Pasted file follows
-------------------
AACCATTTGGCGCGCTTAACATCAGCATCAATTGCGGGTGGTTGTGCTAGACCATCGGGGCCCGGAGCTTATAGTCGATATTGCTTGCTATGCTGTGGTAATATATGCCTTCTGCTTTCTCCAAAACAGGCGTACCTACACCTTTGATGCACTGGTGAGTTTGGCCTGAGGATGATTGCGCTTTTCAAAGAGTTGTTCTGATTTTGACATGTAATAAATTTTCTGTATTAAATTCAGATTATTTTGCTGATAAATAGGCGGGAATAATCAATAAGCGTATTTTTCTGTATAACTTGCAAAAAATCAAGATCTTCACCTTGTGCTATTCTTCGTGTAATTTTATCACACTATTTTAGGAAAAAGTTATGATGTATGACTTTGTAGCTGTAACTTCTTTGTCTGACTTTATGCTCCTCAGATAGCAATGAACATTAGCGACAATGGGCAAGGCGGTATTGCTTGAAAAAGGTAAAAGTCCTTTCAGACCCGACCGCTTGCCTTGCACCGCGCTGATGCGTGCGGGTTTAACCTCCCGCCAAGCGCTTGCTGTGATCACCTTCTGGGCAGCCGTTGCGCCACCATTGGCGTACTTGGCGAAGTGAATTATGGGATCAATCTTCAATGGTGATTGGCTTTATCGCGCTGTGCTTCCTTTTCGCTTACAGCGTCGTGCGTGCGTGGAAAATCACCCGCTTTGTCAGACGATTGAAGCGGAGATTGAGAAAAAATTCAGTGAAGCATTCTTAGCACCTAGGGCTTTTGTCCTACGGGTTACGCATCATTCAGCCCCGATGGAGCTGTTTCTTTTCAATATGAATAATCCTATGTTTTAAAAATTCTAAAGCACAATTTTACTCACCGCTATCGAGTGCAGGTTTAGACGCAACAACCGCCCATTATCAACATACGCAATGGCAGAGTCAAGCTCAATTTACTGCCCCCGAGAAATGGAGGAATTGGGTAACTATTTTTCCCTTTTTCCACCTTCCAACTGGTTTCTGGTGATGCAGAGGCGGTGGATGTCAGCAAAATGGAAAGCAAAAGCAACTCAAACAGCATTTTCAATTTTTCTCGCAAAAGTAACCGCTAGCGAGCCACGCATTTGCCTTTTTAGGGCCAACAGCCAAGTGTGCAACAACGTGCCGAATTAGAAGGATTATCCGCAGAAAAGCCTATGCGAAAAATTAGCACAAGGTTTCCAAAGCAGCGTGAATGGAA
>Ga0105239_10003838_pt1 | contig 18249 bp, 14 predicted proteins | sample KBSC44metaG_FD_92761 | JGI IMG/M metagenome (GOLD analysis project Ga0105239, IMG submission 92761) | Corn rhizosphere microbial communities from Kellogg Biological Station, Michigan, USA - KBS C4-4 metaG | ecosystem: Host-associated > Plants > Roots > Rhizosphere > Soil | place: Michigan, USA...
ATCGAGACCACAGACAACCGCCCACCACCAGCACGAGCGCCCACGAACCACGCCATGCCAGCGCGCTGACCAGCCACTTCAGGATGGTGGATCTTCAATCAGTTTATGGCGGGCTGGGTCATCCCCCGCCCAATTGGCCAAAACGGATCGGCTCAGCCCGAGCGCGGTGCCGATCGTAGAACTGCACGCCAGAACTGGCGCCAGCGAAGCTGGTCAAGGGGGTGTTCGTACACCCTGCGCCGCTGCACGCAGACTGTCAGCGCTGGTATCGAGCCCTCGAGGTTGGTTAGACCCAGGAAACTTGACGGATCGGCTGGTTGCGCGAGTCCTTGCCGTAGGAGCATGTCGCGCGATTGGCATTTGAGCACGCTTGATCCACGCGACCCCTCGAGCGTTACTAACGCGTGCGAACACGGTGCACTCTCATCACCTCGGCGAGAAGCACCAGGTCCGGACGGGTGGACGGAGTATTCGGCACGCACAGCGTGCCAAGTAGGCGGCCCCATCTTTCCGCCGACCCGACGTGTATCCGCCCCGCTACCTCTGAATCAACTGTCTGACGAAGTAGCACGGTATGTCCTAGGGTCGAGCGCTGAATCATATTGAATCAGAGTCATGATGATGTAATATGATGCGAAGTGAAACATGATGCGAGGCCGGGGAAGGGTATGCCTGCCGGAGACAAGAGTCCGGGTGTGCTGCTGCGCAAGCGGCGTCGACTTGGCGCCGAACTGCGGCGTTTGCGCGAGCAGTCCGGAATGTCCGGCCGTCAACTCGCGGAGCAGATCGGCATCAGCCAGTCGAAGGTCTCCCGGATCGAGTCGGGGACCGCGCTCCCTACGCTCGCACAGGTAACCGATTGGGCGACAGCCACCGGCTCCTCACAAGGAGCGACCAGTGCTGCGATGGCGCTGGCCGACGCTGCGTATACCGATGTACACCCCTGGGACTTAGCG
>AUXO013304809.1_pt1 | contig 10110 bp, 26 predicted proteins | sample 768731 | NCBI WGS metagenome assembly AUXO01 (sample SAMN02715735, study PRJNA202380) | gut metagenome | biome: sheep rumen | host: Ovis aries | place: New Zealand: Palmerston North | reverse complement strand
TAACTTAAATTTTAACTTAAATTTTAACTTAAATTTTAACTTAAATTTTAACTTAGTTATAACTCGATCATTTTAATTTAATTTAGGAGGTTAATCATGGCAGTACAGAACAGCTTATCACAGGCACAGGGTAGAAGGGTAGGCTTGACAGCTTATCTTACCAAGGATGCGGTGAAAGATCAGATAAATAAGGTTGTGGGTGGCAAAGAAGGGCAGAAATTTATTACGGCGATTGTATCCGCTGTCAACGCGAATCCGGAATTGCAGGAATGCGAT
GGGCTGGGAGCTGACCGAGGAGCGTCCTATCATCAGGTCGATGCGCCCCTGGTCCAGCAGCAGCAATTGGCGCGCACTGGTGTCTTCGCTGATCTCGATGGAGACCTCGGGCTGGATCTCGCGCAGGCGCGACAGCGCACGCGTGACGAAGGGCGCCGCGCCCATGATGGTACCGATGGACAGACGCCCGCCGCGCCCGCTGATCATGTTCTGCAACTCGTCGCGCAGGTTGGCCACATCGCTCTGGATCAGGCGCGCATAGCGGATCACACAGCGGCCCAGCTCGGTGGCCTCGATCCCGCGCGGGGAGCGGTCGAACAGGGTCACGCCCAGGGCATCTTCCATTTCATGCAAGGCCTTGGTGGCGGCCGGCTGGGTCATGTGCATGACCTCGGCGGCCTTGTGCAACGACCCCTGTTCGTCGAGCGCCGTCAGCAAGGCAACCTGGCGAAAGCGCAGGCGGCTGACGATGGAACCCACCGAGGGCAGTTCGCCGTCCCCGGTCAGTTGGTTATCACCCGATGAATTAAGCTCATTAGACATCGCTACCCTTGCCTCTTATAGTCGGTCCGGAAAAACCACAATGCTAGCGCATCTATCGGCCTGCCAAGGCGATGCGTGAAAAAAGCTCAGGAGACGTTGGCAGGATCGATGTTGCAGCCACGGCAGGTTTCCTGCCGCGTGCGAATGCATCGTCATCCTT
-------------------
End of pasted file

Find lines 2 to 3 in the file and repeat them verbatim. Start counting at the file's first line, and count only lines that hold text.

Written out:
>Ga0105239_10003838_pt1 | contig 18249 bp, 14 predicted proteins | sample KBSC44metaG_FD_92761 | JGI IMG/M metagenome (GOLD analysis project Ga0105239, IMG submission 92761) | Corn rhizosphere microbial communities from Kellogg Biological Station, Michigan, USA - KBS C4-4 metaG | ecosystem: Host-associated > Plants > Roots > Rhizosphere > Soil | place: Michigan, USA...
ATCGAGACCACAGACAACCGCCCACCACCAGCACGAGCGCCCACGAACCACGCCATGCCAGCGCGCTGACCAGCCACTTCAGGATGGTGGATCTTCAATCAGTTTATGGCGGGCTGGGTCATCCCCCGCCCAATTGGCCAAAACGGATCGGCTCAGCCCGAGCGCGGTGCCGATCGTAGAACTGCACGCCAGAACTGGCGCCAGCGAAGCTGGTCAAGGGGGTGTTCGTACACCCTGCGCCGCTGCACGCAGACTGTCAGCGCTGGTATCGAGCCCTCGAGGTTGGTTAGACCCAGGAAACTTGACGGATCGGCTGGTTGCGCGAGTCCTTGCCGTAGGAGCATGTCGCGCGATTGGCATTTGAGCACGCTTGATCCACGCGACCCCTCGAGCGTTACTAACGCGTGCGAACACGGTGCACTCTCATCACCTCGGCGAGAAGCACCAGGTCCGGACGGGTGGACGGAGTATTCGGCACGCACAGCGTGCCAAGTAGGCGGCCCCATCTTTCCGCCGACCCGACGTGTATCCGCCCCGCTACCTCTGAATCAACTGTCTGACGAAGTAGCACGGTATGTCCTAGGGTCGAGCGCTGAATCATATTGAATCAGAGTCATGATGATGTAATATGATGCGAAGTGAAACATGATGCGAGGCCGGGGAAGGGTATGCCTGCCGGAGACAAGAGTCCGGGTGTGCTGCTGCGCAAGCGGCGTCGACTTGGCGCCGAACTGCGGCGTTTGCGCGAGCAGTCCGGAATGTCCGGCCGTCAACTCGCGGAGCAGATCGGCATCAGCCAGTCGAAGGTCTCCCGGATCGAGTCGGGGACCGCGCTCCCTACGCTCGCACAGGTAACCGATTGGGCGACAGCCACCGGCTCCTCACAAGGAGCGACCAGTGCTGCGATGGCGCTGGCCGACGCTGCGTATACCGATGTACACCCCTGGGACTTAGCG